I’ve been an infrequent visitor to the ICWA’s previous Enterprise Tuesday sessions at Bentley Tech Park; for a cyclist living (just) North of the river, Bentley is out near the black stump somewhere.
So the session at ECU’s Mt Lawley campus was a relief, although I was obviously still late as the campus isn’t easy to navigate (even asking a resident where the lecture theatre in building 10 was got a puzzled reply). The format was the same; a few speakers followed by nibbles and networking, but the novelty of holding the event in a lecture theatre was actually an improvement; speakers were clearly heard and seen, and the screen was clearly visible. It didn’t work quite so well for the networking, as we all wedged into the tiny space in the front, but you can’t have everything.
The speakers were very interesting and engaging. Michelle Milton talking about her adventures with High Tea Society was the stand-out for me, but purely because it most resonated with my struggles as a startup with social media. Her story of creating a brand from nothing and successfully monetising it was pure gold, and her accessible, honest, down-to-earth speaking style really got me on-side. Being a techie I have a natural antipathy to marketing, but I was sold.
Two speakers addressed the problems of commercialising academic innovations. Sue Bahn from RiskSpotter told the story of her journey to commercial product from academic research, and she made a persuasive case that there are tangible benefits to industry from this sort of commercialisation.
Adam Osseiran of EMAPS gave an engaging talk (thankfully minus powerpoint but plagued by lighting problems) about how he ended up knowing far too much about insects despite being a micro-electronics expert. From a startup point of view the problems of dealing with an academic culture that prizes publication and penalises people for trying to commercialise their own inventions is fascinating. It seems that while being an academic lends credibility and provides the support of the university’s commercialisation unit, it causes all sorts of problems in terms of career progression and peer relevance, in addition to the commercialisation unit’s preference for licensing innovations rather then building businesses. So it was fascinating to hear how they were overcoming these hurdles (or ignoring them!) and building their businesses.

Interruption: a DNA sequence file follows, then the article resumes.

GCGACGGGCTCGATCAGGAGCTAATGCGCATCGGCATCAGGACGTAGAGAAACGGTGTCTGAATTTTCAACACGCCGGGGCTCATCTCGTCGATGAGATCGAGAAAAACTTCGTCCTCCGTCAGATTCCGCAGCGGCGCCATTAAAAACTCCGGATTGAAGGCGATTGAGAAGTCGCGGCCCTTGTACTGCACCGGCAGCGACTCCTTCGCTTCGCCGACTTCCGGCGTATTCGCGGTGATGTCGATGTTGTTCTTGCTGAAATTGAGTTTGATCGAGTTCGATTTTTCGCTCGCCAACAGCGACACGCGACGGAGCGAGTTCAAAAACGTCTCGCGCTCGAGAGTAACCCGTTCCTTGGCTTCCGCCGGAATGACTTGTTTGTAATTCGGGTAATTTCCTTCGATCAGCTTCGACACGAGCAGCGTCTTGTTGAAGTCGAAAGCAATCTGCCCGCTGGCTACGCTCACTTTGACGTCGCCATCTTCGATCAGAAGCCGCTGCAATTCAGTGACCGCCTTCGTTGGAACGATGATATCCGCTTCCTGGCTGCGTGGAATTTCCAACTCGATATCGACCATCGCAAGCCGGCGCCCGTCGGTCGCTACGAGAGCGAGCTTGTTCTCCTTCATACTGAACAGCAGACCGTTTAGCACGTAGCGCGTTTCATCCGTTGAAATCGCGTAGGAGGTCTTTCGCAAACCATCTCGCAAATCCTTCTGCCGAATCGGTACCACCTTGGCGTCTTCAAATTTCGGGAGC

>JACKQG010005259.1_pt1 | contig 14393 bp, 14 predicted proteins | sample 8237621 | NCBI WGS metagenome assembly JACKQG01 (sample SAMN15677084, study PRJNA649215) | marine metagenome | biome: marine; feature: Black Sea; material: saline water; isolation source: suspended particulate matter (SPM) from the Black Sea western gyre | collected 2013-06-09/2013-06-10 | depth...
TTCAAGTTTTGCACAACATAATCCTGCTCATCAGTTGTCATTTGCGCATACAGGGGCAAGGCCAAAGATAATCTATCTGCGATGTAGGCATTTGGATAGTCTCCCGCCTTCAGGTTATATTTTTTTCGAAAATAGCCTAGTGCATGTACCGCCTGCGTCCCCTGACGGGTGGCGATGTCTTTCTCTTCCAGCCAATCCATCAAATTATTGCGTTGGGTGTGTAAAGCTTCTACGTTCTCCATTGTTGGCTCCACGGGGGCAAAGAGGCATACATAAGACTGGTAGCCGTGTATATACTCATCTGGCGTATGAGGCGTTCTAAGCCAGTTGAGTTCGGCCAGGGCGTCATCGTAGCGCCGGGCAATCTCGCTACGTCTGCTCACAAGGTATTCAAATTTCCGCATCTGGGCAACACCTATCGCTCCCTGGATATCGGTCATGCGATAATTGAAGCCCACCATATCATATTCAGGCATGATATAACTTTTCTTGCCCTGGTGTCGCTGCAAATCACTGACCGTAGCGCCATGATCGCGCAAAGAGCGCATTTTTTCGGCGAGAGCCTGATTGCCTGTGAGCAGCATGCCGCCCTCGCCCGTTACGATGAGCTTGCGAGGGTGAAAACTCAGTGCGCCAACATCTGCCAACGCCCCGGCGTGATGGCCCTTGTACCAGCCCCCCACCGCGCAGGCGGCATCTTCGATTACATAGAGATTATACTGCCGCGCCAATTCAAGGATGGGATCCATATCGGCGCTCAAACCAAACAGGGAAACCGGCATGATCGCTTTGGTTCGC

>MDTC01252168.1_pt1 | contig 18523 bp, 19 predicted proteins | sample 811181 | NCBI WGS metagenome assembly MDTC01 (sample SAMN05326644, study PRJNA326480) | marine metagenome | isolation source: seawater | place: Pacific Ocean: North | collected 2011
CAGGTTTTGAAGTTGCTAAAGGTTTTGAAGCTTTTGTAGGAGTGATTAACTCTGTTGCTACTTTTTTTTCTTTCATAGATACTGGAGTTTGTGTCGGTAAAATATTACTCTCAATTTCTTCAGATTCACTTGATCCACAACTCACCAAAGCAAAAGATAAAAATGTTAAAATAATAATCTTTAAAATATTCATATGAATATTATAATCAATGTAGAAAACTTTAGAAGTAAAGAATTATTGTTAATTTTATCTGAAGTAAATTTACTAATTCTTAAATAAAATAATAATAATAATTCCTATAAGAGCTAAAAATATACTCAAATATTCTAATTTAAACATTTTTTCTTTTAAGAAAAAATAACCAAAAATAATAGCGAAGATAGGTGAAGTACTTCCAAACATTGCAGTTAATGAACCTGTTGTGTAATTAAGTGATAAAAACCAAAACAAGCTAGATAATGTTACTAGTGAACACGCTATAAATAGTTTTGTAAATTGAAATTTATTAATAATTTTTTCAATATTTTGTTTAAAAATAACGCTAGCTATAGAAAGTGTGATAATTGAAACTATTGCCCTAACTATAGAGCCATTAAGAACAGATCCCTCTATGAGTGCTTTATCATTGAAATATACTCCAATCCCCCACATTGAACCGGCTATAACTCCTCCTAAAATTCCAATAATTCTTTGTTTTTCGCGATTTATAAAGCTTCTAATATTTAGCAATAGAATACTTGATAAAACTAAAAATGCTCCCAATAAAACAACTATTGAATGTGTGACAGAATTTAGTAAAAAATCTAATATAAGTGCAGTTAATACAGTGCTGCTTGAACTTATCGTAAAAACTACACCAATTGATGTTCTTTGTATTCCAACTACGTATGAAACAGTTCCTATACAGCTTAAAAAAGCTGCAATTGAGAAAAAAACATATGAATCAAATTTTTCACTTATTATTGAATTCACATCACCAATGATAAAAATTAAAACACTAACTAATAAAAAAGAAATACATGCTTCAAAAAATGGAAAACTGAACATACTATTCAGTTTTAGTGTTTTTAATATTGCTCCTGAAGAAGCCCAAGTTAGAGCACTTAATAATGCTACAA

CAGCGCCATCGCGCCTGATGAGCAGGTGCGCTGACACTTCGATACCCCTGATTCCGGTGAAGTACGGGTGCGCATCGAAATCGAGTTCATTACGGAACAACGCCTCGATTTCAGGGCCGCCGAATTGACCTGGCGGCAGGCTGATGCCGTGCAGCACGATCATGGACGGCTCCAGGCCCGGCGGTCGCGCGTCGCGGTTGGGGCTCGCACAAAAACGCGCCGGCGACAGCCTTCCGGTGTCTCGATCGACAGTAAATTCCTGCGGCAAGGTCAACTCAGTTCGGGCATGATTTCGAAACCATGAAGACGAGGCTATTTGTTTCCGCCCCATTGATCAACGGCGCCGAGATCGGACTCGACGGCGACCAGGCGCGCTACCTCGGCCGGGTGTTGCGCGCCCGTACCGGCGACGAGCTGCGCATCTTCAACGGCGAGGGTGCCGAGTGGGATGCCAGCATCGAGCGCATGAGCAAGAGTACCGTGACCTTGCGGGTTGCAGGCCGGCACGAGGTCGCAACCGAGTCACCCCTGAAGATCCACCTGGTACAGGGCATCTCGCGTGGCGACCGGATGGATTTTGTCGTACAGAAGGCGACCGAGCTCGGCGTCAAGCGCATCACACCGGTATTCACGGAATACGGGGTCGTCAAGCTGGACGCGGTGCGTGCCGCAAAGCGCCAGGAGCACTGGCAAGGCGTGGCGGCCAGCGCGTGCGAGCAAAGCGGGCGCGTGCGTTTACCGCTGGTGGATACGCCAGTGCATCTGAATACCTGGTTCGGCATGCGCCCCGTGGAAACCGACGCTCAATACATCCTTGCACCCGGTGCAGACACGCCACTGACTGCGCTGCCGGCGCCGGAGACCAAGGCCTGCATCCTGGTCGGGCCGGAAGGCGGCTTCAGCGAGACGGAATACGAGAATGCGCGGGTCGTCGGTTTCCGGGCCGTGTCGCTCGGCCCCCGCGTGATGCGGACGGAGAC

The ICWA are pitching these talks at students, and I can see the relevance and interest of these stories to innovation-minded students. However, even from a general startup point of view the evening as a whole was fascinating and very informative, and I’d recommend it to anyone interested in the subject (this session was about marketing in particular).
On another note, and risking getting on my particular hobby horse again, it was a real pleasure to attend a session where almost half the audience was female, and the women on the podium outnumbered the men. Well done!